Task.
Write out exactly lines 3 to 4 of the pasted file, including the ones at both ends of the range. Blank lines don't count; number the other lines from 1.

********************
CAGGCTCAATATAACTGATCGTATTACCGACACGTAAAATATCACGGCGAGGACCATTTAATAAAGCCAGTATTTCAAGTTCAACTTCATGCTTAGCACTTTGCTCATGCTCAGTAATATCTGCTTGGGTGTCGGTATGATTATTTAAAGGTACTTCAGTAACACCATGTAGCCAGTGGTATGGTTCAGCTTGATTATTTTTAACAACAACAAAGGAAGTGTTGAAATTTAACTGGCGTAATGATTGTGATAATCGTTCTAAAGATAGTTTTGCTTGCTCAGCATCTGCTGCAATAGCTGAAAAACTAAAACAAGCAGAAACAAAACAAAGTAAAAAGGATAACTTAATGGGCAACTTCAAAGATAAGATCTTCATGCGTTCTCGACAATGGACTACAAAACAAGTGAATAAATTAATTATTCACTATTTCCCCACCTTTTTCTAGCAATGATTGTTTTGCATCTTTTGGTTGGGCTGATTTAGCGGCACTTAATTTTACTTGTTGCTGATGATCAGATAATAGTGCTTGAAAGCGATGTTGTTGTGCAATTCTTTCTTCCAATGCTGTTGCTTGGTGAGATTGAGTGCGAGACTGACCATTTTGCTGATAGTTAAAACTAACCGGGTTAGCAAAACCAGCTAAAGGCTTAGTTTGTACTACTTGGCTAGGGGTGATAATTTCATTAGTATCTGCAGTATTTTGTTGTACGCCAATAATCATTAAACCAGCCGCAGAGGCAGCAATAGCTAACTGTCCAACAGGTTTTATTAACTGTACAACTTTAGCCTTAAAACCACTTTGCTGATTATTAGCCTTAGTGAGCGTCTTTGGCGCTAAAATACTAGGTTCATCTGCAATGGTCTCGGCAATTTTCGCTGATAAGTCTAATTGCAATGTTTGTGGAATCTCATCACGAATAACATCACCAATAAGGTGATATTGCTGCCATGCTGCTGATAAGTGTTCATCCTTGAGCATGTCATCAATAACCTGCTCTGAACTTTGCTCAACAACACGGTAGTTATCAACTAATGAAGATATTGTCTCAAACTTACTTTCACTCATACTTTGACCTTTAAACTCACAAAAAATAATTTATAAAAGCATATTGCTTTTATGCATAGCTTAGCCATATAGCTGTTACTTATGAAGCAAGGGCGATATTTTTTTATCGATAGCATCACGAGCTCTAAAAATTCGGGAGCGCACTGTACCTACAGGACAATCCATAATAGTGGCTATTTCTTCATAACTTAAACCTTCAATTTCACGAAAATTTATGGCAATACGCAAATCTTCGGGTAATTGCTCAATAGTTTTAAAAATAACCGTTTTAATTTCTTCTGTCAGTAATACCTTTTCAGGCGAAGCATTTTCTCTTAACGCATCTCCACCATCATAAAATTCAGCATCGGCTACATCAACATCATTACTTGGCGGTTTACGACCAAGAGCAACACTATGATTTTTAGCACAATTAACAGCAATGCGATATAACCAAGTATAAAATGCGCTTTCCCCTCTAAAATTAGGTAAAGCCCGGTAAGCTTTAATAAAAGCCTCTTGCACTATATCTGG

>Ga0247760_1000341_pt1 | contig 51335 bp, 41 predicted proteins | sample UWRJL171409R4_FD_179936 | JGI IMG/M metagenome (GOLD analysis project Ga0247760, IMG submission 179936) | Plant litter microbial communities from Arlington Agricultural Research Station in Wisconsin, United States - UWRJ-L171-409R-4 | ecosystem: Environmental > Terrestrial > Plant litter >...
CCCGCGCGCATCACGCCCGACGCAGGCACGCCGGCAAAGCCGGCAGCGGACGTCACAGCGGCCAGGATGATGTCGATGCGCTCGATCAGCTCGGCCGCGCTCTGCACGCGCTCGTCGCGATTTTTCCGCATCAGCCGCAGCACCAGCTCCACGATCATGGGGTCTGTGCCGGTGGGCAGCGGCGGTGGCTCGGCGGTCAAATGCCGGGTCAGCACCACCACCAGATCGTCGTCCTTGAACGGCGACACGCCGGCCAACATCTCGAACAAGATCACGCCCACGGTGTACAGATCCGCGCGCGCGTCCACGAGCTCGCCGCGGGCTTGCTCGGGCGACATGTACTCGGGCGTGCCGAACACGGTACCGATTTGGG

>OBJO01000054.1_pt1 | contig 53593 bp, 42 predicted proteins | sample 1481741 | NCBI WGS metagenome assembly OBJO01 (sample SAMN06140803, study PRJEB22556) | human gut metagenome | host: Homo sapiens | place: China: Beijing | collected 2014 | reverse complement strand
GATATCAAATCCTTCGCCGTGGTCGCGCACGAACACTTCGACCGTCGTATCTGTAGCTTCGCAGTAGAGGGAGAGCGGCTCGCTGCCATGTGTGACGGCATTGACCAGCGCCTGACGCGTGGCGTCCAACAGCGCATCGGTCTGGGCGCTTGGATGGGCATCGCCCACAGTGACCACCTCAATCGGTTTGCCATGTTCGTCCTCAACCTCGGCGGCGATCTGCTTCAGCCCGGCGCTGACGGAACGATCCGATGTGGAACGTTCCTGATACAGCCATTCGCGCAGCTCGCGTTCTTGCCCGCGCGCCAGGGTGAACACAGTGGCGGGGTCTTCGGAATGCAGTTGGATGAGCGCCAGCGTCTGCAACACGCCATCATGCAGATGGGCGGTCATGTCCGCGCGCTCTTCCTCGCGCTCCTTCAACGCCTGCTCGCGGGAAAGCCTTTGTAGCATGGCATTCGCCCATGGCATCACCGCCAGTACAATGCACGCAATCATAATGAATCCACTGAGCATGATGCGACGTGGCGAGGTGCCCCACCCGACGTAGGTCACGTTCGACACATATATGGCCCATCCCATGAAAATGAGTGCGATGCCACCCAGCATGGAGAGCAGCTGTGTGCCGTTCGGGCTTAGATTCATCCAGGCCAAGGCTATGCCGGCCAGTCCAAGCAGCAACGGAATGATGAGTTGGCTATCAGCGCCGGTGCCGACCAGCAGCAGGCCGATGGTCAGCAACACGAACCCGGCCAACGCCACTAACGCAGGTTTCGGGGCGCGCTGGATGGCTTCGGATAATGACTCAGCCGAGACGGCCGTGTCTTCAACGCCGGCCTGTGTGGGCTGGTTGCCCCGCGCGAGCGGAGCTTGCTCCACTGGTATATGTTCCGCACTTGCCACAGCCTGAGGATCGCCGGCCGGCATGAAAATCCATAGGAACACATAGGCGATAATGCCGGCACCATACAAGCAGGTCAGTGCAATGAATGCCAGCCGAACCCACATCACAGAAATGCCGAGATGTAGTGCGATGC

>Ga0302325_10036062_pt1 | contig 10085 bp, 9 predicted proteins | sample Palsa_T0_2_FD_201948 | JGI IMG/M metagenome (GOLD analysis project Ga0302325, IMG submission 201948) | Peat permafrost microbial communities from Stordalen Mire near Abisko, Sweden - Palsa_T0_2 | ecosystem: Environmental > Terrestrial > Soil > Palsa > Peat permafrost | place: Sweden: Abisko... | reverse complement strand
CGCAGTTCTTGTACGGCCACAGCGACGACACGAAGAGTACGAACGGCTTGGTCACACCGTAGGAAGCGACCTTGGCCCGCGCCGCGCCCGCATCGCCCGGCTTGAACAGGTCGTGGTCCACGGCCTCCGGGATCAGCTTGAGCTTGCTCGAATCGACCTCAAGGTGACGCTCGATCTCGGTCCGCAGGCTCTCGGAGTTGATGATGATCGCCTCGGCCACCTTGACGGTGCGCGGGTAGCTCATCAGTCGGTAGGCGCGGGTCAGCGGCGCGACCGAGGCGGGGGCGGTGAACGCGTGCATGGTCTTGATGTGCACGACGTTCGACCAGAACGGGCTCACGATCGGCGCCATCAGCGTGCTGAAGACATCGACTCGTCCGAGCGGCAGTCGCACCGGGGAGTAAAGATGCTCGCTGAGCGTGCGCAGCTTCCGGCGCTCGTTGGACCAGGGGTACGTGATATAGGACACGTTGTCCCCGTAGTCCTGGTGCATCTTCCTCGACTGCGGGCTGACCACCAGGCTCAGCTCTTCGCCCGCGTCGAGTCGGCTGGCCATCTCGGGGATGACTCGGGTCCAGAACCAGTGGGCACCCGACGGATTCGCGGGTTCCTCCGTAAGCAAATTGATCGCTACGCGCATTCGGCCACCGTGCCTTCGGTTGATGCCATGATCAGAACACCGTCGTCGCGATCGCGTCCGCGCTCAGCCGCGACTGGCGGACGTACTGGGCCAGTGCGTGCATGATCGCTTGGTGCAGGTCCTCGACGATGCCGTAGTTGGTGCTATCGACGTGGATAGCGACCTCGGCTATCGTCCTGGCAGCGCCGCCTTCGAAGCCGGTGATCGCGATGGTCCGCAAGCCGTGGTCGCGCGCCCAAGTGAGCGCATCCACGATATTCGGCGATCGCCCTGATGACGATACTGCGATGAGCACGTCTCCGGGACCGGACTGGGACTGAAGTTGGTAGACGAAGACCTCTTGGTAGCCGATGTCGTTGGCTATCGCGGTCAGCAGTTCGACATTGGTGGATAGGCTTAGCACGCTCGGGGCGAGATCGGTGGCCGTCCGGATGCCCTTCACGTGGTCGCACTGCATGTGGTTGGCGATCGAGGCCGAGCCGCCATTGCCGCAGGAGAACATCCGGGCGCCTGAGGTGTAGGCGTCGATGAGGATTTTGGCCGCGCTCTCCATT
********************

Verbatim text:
CCCGCGCGCATCACGCCCGACGCAGGCACGCCGGCAAAGCCGGCAGCGGACGTCACAGCGGCCAGGATGATGTCGATGCGCTCGATCAGCTCGGCCGCGCTCTGCACGCGCTCGTCGCGATTTTTCCGCATCAGCCGCAGCACCAGCTCCACGATCATGGGGTCTGTGCCGGTGGGCAGCGGCGGTGGCTCGGCGGTCAAATGCCGGGTCAGCACCACCACCAGATCGTCGTCCTTGAACGGCGACACGCCGGCCAACATCTCGAACAAGATCACGCCCACGGTGTACAGATCCGCGCGCGCGTCCACGAGCTCGCCGCGGGCTTGCTCGGGCGACATGTACTCGGGCGTGCCGAACACGGTACCGATTTGGG

>OBJO01000054.1_pt1 | contig 53593 bp, 42 predicted proteins | sample 1481741 | NCBI WGS metagenome assembly OBJO01 (sample SAMN06140803, study PRJEB22556) | human gut metagenome | host: Homo sapiens | place: China: Beijing | collected 2014 | reverse complement strand